by Larry E. Davis
For more than a decade now, blame for the racial achievement gap has been laid almost solely on the failure of teachers and schools. I believe this focus to be both incorrect and unfair.
LARRY E. DAVIS
Teachers and schools by themselves cannot close the racial achievement gap because this gap is due not to lazy teachers, unskilled principals nor inept superintendents, but to poverty.
The problems that many children exhibit in school are but manifestations of the problems they witness and experience in their homes and communities. Children bring to the classroom what they get, or don’t get, at home and in their neighborhoods. Often the homes and neighborhoods of Black children are too chaotic, unstable and insufficiently nurturing to provide a satisfactory learning environment. It does “take a village” to raise a child, but that village must be functional.
Presently, almost 40 percent of all Black children in America live below the poverty line. That’s 40 percent, and in many of the poorly performing school districts, the rate is nearly double that.
Some will argue, correctly, that much of this poverty is due to the fact that roughly 70 percent of Black children live in single-parent homes. Sadly, this is the case, but it has little to do with making teachers and schools virtually the sole culprits in the underperformance of so many Black students.
Some teachers and principals should be re-trained or replaced, but this is not the case for the majority. Nor should most superintendents be run out of town after three to ?ve years when student test scores fail to improve consistently.
The education system has become the scapegoat for a society that for decades has failed to meet the basic economic needs of an increasingly larger segment of its Black population.
Huge stretches of Black communities have been allowed to become economic wastelands, yet we expect the children of these impoverished communities to compete on an equal footing with their middle-class peers. We expect educators to replace all that is missing, but necessary, for these children to be successfully educated. We expect them to be social workers, parents and even clergy to their students. This is completely unrealistic.
How did we get here? How did we manage to buy so completely into the idea that teachers and schools are at the crux of the racial achievement gap? I believe there are three reasons:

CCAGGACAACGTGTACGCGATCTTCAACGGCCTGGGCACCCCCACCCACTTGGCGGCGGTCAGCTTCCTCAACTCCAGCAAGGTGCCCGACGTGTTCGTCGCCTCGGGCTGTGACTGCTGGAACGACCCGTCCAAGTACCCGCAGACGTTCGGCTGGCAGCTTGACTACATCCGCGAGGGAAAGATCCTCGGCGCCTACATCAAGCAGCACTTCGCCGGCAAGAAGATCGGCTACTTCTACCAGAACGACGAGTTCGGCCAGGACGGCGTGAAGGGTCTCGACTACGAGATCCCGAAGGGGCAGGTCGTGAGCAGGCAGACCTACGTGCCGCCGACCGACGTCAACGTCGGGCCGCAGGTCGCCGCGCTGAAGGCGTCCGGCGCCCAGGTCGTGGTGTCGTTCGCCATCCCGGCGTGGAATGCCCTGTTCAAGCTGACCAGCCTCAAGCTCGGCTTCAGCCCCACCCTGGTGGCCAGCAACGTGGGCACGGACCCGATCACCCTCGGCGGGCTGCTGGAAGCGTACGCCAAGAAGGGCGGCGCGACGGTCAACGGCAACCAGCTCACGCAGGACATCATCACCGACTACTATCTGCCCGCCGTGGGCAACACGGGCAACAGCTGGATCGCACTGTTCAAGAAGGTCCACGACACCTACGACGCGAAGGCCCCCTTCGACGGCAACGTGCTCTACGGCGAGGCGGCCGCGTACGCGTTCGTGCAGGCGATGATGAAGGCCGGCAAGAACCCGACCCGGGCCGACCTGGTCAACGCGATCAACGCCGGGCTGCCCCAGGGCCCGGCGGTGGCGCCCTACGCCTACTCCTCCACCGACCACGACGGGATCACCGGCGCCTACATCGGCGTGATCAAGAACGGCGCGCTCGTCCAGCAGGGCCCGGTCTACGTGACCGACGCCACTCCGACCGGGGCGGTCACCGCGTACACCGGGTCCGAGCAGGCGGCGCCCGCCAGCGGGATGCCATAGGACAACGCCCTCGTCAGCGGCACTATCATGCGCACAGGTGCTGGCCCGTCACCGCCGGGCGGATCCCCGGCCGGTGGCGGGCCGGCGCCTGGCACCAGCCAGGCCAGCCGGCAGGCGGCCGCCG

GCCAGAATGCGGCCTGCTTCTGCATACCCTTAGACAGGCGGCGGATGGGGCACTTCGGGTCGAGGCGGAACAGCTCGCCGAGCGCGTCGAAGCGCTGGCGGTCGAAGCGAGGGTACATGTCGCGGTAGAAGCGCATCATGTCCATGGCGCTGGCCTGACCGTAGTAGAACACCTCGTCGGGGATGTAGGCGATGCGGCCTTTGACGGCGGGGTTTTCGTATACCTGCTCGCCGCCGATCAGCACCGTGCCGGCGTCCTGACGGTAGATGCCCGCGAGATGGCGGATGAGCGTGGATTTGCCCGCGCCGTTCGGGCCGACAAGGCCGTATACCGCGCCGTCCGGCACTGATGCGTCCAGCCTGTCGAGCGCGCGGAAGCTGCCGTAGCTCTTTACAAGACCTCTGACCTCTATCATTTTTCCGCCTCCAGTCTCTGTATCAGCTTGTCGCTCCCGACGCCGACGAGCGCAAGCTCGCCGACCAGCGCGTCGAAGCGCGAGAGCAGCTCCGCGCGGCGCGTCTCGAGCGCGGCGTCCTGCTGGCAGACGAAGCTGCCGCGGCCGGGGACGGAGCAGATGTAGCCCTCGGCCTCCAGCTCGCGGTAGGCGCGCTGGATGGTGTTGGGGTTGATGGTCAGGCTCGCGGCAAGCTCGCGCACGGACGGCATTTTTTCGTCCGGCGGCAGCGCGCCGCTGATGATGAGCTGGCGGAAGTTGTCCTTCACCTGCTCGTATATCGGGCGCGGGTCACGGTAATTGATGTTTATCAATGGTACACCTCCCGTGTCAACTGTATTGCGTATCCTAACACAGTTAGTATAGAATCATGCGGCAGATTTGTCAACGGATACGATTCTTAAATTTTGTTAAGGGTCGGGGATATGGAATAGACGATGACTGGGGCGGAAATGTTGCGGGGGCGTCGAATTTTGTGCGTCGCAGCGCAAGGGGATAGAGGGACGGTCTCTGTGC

1.) Shifting the fault to educators is in keeping with our conservative political climate, which is comfortable blaming a left-leaning, largely unionized group of individuals rather than the societal inequities that create educational inequalities.
These include unequal tax bases and our
history of recalcitrant racial segregation.
2.) The idea that schools could be changed and the problem ?xed was something that people could get their minds around.
3.) We Black Americans were desperate to support any effort to improve the educational outcomes of Black children. We were particularly eager to support an initiative which did not have at its core the implicit assumption that Black children are somehow genetically or culturally inferior. At the same time, we did recognize that some educators were incompetent and often had little cultural sensitivity to the Black children they were required to teach.
Increasingly, I see colleagues who at one time were convinced that the education gap could be solved by improving teachers and schools move away from this idea. While they still recognize the importance of good teaching, most now focus on engaging what might be called “extra-school means of influence.” That is, they now spend as much time talking about factors operating outside of the classroom as inside it—and this is a good thing.
I support comprehensive community school efforts, such as the Harlem Children Zone, which are at the forefront in attempting to prevent and undo the effects of poverty. These efforts improve the lives of small but significant numbers of Black children. But they do much more: They demonstrate that if we provide the resources to poor Black children that middle-class White children have—predictable meals, mentors, parents who know how to parent, health care and a safe environment—Black children can learn as well as any other children.
Some will argue that poverty is not an excuse for poor academic performance. They are correct; poverty is not the excuse, it is the cause.
(Larry E. Davis is dean of the School of Social Work, Donald M. Henderson Professor and director of the Center on Race and Social Problems at the University of Pittsburgh (firstname.lastname@example.org).)